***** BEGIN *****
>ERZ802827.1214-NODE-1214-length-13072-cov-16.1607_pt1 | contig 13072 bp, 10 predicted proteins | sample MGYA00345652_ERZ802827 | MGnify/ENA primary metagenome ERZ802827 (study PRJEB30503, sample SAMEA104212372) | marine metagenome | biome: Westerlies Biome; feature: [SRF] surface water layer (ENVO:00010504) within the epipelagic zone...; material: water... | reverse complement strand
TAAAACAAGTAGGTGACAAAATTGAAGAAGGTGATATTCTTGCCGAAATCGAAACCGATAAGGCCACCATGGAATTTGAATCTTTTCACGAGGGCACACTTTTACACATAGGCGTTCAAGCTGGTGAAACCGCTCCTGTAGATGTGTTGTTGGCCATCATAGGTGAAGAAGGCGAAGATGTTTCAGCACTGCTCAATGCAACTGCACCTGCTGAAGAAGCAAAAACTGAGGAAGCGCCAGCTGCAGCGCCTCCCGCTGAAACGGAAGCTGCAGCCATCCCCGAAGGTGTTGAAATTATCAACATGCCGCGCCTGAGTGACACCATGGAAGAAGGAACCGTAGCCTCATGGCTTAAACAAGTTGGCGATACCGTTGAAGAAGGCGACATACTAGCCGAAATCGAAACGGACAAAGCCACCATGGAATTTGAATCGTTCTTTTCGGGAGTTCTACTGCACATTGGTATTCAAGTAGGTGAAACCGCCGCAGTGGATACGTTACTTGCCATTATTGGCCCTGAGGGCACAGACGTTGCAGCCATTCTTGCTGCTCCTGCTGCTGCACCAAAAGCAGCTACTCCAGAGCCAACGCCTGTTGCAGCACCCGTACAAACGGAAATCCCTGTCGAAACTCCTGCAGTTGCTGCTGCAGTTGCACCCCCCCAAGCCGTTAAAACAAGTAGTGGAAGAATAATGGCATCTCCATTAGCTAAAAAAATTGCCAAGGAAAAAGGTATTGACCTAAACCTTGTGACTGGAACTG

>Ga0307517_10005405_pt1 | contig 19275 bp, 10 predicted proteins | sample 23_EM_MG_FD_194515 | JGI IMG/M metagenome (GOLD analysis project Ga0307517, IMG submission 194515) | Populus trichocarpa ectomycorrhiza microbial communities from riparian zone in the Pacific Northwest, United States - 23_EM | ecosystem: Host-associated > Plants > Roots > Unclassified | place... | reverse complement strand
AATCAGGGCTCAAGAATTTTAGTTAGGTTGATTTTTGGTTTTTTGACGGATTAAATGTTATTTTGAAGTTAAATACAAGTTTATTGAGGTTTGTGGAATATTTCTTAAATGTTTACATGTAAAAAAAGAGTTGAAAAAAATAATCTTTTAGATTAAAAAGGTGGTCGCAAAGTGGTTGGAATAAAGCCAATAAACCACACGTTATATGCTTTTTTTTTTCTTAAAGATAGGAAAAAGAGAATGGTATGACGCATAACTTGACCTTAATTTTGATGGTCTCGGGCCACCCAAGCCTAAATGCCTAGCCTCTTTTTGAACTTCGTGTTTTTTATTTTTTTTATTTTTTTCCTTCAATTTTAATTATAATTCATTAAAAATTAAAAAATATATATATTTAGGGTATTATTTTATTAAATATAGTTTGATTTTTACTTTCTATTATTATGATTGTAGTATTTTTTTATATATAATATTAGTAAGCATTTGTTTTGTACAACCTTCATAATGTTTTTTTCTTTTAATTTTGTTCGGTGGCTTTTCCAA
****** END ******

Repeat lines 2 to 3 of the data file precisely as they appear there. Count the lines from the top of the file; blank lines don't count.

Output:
TAAAACAAGTAGGTGACAAAATTGAAGAAGGTGATATTCTTGCCGAAATCGAAACCGATAAGGCCACCATGGAATTTGAATCTTTTCACGAGGGCACACTTTTACACATAGGCGTTCAAGCTGGTGAAACCGCTCCTGTAGATGTGTTGTTGGCCATCATAGGTGAAGAAGGCGAAGATGTTTCAGCACTGCTCAATGCAACTGCACCTGCTGAAGAAGCAAAAACTGAGGAAGCGCCAGCTGCAGCGCCTCCCGCTGAAACGGAAGCTGCAGCCATCCCCGAAGGTGTTGAAATTATCAACATGCCGCGCCTGAGTGACACCATGGAAGAAGGAACCGTAGCCTCATGGCTTAAACAAGTTGGCGATACCGTTGAAGAAGGCGACATACTAGCCGAAATCGAAACGGACAAAGCCACCATGGAATTTGAATCGTTCTTTTCGGGAGTTCTACTGCACATTGGTATTCAAGTAGGTGAAACCGCCGCAGTGGATACGTTACTTGCCATTATTGGCCCTGAGGGCACAGACGTTGCAGCCATTCTTGCTGCTCCTGCTGCTGCACCAAAAGCAGCTACTCCAGAGCCAACGCCTGTTGCAGCACCCGTACAAACGGAAATCCCTGTCGAAACTCCTGCAGTTGCTGCTGCAGTTGCACCCCCCCAAGCCGTTAAAACAAGTAGTGGAAGAATAATGGCATCTCCATTAGCTAAAAAAATTGCCAAGGAAAAAGGTATTGACCTAAACCTTGTGACTGGAACTG

>Ga0307517_10005405_pt1 | contig 19275 bp, 10 predicted proteins | sample 23_EM_MG_FD_194515 | JGI IMG/M metagenome (GOLD analysis project Ga0307517, IMG submission 194515) | Populus trichocarpa ectomycorrhiza microbial communities from riparian zone in the Pacific Northwest, United States - 23_EM | ecosystem: Host-associated > Plants > Roots > Unclassified | place... | reverse complement strand